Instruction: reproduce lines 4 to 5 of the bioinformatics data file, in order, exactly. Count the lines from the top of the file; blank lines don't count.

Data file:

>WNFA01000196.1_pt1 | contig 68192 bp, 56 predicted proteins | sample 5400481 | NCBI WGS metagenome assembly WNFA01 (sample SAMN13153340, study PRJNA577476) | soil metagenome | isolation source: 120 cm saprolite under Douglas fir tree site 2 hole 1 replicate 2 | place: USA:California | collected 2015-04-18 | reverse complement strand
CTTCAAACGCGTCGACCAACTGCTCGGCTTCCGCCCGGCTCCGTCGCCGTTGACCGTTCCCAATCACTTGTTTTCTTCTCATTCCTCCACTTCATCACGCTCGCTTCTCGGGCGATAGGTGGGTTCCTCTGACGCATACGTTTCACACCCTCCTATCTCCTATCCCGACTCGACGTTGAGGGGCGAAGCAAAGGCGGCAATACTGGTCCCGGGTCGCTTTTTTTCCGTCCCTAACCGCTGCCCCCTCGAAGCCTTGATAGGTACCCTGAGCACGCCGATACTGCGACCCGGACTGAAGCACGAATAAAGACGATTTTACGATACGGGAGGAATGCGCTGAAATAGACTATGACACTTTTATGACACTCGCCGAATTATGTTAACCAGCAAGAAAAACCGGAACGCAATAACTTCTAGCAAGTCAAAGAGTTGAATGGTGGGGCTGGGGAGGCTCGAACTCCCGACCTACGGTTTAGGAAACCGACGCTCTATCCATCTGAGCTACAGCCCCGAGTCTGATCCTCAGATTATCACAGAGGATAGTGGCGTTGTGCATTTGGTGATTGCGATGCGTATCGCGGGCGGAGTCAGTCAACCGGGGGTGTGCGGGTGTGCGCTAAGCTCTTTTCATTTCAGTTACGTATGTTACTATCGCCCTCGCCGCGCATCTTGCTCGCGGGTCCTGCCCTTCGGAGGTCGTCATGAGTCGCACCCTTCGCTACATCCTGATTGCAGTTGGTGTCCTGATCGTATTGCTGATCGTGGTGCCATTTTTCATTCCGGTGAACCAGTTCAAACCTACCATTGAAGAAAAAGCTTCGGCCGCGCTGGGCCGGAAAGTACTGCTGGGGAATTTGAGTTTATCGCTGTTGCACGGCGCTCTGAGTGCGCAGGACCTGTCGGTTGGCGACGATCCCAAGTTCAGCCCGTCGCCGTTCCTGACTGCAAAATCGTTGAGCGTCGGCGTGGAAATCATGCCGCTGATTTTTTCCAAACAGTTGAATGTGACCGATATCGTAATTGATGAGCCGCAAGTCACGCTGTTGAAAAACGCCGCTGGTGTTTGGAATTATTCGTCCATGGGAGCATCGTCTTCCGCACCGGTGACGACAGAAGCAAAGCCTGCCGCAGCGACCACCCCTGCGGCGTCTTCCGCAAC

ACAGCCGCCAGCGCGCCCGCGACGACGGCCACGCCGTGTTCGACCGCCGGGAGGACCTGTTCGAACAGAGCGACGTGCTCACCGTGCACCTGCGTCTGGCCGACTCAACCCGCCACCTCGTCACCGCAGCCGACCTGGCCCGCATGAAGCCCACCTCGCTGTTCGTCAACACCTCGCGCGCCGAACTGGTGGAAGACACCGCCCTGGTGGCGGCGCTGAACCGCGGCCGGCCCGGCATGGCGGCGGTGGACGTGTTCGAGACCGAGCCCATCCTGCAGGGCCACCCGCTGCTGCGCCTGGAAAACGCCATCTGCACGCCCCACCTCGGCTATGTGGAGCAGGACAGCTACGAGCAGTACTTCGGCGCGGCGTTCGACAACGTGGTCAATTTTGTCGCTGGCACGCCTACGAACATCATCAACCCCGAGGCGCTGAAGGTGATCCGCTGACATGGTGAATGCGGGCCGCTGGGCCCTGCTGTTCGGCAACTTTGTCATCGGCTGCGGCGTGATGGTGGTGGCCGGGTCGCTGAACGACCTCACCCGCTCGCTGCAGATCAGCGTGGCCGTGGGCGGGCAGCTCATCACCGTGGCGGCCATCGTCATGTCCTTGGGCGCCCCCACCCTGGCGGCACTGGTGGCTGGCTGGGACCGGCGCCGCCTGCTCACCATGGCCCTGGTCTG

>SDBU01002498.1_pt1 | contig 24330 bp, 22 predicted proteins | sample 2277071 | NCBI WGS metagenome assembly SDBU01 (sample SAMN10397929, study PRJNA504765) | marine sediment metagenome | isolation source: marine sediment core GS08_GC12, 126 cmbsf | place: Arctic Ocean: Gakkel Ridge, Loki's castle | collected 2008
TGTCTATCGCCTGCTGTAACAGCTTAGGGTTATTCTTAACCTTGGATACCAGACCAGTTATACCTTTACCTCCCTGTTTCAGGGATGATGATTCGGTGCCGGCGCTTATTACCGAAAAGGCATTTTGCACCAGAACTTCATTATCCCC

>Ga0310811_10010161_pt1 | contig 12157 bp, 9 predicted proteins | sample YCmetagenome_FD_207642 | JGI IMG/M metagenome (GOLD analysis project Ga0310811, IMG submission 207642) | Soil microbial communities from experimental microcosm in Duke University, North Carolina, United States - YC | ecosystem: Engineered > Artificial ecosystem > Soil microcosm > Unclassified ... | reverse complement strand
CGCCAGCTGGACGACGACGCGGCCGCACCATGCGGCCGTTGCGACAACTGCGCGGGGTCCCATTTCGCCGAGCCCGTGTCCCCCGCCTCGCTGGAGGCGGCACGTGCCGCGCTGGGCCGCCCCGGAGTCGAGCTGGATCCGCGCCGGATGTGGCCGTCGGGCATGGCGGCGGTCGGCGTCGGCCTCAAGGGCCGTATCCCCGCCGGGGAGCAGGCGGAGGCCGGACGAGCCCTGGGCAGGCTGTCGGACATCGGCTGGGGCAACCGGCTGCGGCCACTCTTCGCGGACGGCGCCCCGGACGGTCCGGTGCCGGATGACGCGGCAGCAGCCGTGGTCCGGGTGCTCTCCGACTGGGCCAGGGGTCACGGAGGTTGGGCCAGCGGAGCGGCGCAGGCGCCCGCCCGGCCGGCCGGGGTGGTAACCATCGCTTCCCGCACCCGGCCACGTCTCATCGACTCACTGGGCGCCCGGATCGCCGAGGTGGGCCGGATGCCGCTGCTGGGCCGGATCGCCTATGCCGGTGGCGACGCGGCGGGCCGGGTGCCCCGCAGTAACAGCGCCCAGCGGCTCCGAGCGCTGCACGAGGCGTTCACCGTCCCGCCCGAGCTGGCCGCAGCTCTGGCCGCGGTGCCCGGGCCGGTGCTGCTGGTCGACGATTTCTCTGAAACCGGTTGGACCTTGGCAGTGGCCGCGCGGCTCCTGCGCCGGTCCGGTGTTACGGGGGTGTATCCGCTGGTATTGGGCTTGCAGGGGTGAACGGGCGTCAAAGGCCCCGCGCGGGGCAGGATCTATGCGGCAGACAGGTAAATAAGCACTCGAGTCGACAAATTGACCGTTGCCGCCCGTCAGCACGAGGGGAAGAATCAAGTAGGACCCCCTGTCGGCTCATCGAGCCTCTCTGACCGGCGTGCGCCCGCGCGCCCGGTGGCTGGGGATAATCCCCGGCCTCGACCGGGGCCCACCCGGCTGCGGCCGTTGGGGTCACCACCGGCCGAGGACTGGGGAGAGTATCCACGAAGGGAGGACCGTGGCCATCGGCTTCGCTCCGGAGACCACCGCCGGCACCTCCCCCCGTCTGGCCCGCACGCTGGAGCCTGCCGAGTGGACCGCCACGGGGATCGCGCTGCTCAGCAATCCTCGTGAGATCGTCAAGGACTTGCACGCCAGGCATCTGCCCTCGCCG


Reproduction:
>SDBU01002498.1_pt1 | contig 24330 bp, 22 predicted proteins | sample 2277071 | NCBI WGS metagenome assembly SDBU01 (sample SAMN10397929, study PRJNA504765) | marine sediment metagenome | isolation source: marine sediment core GS08_GC12, 126 cmbsf | place: Arctic Ocean: Gakkel Ridge, Loki's castle | collected 2008
TGTCTATCGCCTGCTGTAACAGCTTAGGGTTATTCTTAACCTTGGATACCAGACCAGTTATACCTTTACCTCCCTGTTTCAGGGATGATGATTCGGTGCCGGCGCTTATTACCGAAAAGGCATTTTGCACCAGAACTTCATTATCCCC